I would like to see Microsoft to be positioned as:
“Microsoft is a company that deeply cares for people.”
- Healthcare (Microsoft Band & Microsoft Health)
- Education (Microsoft Book)
- Privacy Concerns
- With Windows 10 feedback invitation and Android Office preview feedback invitation, Microsoft has made it clear that Microsoft cares for what its consumers want.
Microsoft Band and How “‘Wearables” Might Revolutionize US Healthcare
One of the trends of 2014 in technology has been release of “Wearables” – computers you can wear on your body.
The latest kid in “Wearables” is “Microsoft Band” and the platform “Microsoft Health”
Microsoft Band and Microsoft Health could prove to be revolutionary by playing a vital role in urging people to make better lifestyle choices and reduce diseases and in the long run, reduce Healthcare costs.
- Social Layer, Gamification Layer, Quantified Self & US Healthcare
- The Privacy Concern
- The “Aesthetics” Factor
Social Layer, Gamification Layer, Quantified Self & US Healthcare
A Social Layer has to be built on top of Microsoft Health.
- Social pressure
- Motivations from friends and family,
- Awareness and knowledge of health benefits
can make wonders.
“I ran 5 miles … Let me see…. Jim ran 7 miles today …. OK, I’ll run 8 miles tomorrow.”
The Quantifies Self movement or a variant of it or an expansion has to be spread among general people.
What better scenario could there be than conscious Citizens taking care of their own health?
A Gamification Layer on top of the Social Layer would make things even better.
“Let’s see who can reduce weight by 10 pounds in the least amount of time.”
A few more sensors / additional sensor modules (that can be added later – if you want) would be required.
Imagine, how much an effect reducing average weight of Americans (“the obesity epidemic”) would have on US Healthcare System.
Social Layeris the key. [I’ll design the social layer.]
It can only happen in a social setting – people motivating, encouraging each other, spreading the awareness and knowledge and know-hows.
The Privacy Concern [in case of Wearables]
Privacy would be vital.
I’ll make sure personal data is not abused.
Your health data getting into the hands of Insurance Companies could have horrible consequences.
No one would want Insurance Companies to use “personal” health data for determination of Insurance prices. “Personal” is the key, which means
“So, this guy’s wearables say he has very high risk for Heart Diseases and we are not going to sell insurance to him but only to those who have low risks for Heart Disease.”
The whole point of Insurance is reducing risks of “all buyers” as a whole and if the amount of “individual” risk gets very much predictable – then this overall effect (of reducing risks) is lost.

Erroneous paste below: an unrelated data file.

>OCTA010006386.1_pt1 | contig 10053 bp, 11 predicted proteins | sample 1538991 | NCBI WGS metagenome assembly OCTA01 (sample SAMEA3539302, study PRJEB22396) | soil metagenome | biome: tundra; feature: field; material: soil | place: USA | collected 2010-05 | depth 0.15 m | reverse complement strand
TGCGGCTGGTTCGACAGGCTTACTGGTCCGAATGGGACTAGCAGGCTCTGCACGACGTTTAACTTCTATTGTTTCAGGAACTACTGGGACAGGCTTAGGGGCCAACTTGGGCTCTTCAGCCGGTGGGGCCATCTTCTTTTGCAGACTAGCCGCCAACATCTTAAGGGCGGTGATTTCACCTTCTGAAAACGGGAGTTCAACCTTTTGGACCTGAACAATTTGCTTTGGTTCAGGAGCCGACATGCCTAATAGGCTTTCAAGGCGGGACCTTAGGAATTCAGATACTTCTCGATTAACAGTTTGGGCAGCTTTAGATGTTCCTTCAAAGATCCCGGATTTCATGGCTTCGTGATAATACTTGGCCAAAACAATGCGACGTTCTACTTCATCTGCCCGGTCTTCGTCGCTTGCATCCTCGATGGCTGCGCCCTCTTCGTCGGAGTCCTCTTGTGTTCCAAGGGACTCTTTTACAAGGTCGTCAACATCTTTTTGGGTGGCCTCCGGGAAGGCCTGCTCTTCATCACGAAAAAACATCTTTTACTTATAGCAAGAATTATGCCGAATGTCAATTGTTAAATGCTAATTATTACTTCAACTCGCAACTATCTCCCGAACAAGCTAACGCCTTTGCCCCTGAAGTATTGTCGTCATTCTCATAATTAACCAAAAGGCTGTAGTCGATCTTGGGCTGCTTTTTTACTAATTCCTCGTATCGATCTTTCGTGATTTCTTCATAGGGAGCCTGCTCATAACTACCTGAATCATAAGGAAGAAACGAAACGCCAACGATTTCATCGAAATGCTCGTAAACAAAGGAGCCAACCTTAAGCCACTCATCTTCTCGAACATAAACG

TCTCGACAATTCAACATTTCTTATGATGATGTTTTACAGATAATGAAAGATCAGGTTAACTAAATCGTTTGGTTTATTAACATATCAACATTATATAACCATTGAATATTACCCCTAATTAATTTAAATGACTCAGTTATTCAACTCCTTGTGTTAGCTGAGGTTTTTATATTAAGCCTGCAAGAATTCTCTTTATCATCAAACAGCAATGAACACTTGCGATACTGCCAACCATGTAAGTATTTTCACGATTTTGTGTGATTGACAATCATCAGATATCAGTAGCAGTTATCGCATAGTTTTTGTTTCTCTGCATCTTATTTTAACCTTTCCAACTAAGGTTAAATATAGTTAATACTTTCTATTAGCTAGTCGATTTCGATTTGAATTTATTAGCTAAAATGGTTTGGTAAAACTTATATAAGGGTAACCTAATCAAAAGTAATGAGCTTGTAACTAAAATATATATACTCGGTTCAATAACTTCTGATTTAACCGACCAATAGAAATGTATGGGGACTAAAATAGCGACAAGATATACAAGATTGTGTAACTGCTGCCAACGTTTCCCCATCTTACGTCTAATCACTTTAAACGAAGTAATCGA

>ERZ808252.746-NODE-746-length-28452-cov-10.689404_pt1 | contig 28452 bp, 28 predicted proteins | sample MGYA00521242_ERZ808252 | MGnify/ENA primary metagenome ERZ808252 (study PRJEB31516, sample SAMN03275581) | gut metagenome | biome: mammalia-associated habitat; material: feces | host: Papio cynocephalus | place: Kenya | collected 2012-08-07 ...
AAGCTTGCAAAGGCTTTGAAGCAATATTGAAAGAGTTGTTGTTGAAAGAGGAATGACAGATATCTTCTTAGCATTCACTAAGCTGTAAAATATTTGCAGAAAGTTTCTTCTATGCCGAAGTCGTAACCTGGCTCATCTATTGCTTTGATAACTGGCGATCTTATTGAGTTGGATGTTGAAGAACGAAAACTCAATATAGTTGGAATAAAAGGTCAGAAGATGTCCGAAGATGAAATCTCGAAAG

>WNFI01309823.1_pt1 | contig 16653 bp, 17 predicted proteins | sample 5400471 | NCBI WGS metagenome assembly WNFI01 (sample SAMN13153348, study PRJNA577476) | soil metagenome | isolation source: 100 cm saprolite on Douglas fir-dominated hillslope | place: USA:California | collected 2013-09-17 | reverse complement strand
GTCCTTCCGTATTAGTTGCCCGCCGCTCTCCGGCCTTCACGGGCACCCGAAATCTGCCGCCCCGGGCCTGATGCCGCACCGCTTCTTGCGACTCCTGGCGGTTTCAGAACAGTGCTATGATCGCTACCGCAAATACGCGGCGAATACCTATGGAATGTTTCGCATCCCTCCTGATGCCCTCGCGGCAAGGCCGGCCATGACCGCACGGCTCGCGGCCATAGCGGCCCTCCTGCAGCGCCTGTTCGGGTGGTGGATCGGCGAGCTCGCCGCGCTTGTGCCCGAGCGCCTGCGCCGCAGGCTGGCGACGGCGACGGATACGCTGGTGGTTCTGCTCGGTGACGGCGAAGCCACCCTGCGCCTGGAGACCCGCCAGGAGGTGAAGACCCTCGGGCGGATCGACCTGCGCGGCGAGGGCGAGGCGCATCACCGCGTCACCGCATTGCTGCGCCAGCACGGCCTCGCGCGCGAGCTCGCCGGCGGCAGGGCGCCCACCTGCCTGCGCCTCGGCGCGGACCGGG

Besides, No one would want readings to be taken while one is in one’s bedroom, unless the user permits.
We have to be very explicit about – how users’ data that we collect is being “used” or “misused”.
When you design “wearables”, aesthetics should always be at the top of the “requirements” list.
When people “wear” gadgets, people want them to be “beautiful”. “Fashion concern” plays a huge role.
And people want to “wear” gadgets that are different than what others wear – to distinguish themselves.
So giving consumers a lot of variations and options to choose from – is the right approach when designing “wearables”.
This applies to Microsoft Band and Google Glass and all the other gadgets that fall into the “wearables” category.
“Why not prioritize disease prevention programs and motivational programs that encourage healthy lifestyle choices so that we have less sick people to start with? Obesity and poor lifestyle choices are surely among causes of diseases. Less sick people translates into less visits to doctors and less visits to doctors translate into less health insurance prices. If health insurance prices go down, more people would have health insurances.
Let’s try to understand it through an example.
Suppose, visits to doctor cost a person say, “A” $100 a month and another person say, “B” $50 a month. Now, the insurance company that sells healthcare insurances to “A” and “B”, sells each of the monthly insurances for $80. So, “A” and “B” together spend $80 + $80 = $160 to buy their insurances and the insurance company has to spend $100 + $50 = $150 to bear the cost of visits to doctor. Now, suppose “A” and “B” learned to take better care of their health. As a result, they have monthly healthcare costs of $60 and $40 respectively. Now, the insurance company has no way but to reduce their insurance fees. Thus, by taking better care of their health, “A” and “B” forced the insurance companies to reduce prices for insurance.“